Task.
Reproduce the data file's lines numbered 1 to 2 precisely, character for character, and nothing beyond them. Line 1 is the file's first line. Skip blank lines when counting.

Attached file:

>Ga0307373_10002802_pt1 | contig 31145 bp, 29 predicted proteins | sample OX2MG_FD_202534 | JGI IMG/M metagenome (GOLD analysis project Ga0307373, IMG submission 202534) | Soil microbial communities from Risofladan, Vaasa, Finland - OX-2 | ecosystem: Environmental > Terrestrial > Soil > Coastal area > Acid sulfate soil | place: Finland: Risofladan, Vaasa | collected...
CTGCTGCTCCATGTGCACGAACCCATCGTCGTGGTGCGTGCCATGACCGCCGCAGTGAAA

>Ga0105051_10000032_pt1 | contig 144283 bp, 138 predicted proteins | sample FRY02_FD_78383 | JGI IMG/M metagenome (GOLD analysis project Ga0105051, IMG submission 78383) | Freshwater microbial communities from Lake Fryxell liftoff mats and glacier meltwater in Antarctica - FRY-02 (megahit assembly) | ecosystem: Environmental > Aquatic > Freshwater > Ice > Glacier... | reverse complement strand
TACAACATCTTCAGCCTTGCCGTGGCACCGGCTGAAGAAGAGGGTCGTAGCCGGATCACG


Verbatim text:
>Ga0307373_10002802_pt1 | contig 31145 bp, 29 predicted proteins | sample OX2MG_FD_202534 | JGI IMG/M metagenome (GOLD analysis project Ga0307373, IMG submission 202534) | Soil microbial communities from Risofladan, Vaasa, Finland - OX-2 | ecosystem: Environmental > Terrestrial > Soil > Coastal area > Acid sulfate soil | place: Finland: Risofladan, Vaasa | collected...
CTGCTGCTCCATGTGCACGAACCCATCGTCGTGGTGCGTGCCATGACCGCCGCAGTGAAA